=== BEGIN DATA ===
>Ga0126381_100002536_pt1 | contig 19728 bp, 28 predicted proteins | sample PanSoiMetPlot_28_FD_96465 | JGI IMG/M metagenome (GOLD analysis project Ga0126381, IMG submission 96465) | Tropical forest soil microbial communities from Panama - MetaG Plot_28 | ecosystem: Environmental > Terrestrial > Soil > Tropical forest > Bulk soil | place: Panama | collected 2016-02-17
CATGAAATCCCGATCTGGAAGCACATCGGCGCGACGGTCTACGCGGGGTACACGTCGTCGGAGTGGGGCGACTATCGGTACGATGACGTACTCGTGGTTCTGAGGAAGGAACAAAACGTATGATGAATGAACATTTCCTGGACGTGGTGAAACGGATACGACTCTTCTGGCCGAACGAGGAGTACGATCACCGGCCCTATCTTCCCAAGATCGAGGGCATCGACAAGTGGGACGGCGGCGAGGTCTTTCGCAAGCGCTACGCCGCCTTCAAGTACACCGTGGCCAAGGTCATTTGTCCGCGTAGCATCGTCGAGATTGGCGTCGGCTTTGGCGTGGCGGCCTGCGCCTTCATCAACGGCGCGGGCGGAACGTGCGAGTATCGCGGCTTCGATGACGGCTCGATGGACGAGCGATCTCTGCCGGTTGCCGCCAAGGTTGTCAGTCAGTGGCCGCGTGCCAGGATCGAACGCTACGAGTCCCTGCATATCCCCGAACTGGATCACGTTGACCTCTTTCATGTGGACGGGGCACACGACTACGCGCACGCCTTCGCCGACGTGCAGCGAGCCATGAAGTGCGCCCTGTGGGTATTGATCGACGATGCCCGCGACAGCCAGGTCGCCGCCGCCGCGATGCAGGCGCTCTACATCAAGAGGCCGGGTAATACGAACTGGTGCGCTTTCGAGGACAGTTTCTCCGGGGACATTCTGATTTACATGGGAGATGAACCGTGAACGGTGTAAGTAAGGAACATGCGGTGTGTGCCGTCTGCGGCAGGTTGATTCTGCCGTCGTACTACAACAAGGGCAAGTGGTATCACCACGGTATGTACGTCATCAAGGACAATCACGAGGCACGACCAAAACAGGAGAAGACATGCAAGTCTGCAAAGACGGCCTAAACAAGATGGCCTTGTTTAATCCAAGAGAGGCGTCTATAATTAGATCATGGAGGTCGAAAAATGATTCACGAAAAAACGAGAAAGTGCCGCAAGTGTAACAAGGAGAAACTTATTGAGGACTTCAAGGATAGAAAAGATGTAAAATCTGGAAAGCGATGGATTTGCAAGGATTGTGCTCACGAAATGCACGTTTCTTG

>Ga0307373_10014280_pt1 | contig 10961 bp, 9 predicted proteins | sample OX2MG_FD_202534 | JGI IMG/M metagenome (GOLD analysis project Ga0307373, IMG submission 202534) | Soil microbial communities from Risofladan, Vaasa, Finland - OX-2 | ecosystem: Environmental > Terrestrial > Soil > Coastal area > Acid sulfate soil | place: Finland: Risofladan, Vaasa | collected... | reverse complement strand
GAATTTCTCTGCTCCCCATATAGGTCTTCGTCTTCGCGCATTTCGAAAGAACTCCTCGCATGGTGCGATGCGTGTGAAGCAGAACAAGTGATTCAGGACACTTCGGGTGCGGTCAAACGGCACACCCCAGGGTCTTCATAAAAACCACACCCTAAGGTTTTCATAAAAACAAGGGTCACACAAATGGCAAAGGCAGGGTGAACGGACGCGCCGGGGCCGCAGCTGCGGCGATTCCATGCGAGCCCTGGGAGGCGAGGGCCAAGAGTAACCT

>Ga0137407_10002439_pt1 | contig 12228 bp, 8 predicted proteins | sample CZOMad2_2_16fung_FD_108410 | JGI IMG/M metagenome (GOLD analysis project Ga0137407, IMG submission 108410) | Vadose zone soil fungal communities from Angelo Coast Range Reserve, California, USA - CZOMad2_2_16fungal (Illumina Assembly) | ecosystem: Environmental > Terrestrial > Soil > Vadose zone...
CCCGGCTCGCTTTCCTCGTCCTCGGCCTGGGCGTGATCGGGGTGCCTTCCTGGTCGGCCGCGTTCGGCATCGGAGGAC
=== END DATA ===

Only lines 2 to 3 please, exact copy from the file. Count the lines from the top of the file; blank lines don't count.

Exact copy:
CATGAAATCCCGATCTGGAAGCACATCGGCGCGACGGTCTACGCGGGGTACACGTCGTCGGAGTGGGGCGACTATCGGTACGATGACGTACTCGTGGTTCTGAGGAAGGAACAAAACGTATGATGAATGAACATTTCCTGGACGTGGTGAAACGGATACGACTCTTCTGGCCGAACGAGGAGTACGATCACCGGCCCTATCTTCCCAAGATCGAGGGCATCGACAAGTGGGACGGCGGCGAGGTCTTTCGCAAGCGCTACGCCGCCTTCAAGTACACCGTGGCCAAGGTCATTTGTCCGCGTAGCATCGTCGAGATTGGCGTCGGCTTTGGCGTGGCGGCCTGCGCCTTCATCAACGGCGCGGGCGGAACGTGCGAGTATCGCGGCTTCGATGACGGCTCGATGGACGAGCGATCTCTGCCGGTTGCCGCCAAGGTTGTCAGTCAGTGGCCGCGTGCCAGGATCGAACGCTACGAGTCCCTGCATATCCCCGAACTGGATCACGTTGACCTCTTTCATGTGGACGGGGCACACGACTACGCGCACGCCTTCGCCGACGTGCAGCGAGCCATGAAGTGCGCCCTGTGGGTATTGATCGACGATGCCCGCGACAGCCAGGTCGCCGCCGCCGCGATGCAGGCGCTCTACATCAAGAGGCCGGGTAATACGAACTGGTGCGCTTTCGAGGACAGTTTCTCCGGGGACATTCTGATTTACATGGGAGATGAACCGTGAACGGTGTAAGTAAGGAACATGCGGTGTGTGCCGTCTGCGGCAGGTTGATTCTGCCGTCGTACTACAACAAGGGCAAGTGGTATCACCACGGTATGTACGTCATCAAGGACAATCACGAGGCACGACCAAAACAGGAGAAGACATGCAAGTCTGCAAAGACGGCCTAAACAAGATGGCCTTGTTTAATCCAAGAGAGGCGTCTATAATTAGATCATGGAGGTCGAAAAATGATTCACGAAAAAACGAGAAAGTGCCGCAAGTGTAACAAGGAGAAACTTATTGAGGACTTCAAGGATAGAAAAGATGTAAAATCTGGAAAGCGATGGATTTGCAAGGATTGTGCTCACGAAATGCACGTTTCTTG

>Ga0307373_10014280_pt1 | contig 10961 bp, 9 predicted proteins | sample OX2MG_FD_202534 | JGI IMG/M metagenome (GOLD analysis project Ga0307373, IMG submission 202534) | Soil microbial communities from Risofladan, Vaasa, Finland - OX-2 | ecosystem: Environmental > Terrestrial > Soil > Coastal area > Acid sulfate soil | place: Finland: Risofladan, Vaasa | collected... | reverse complement strand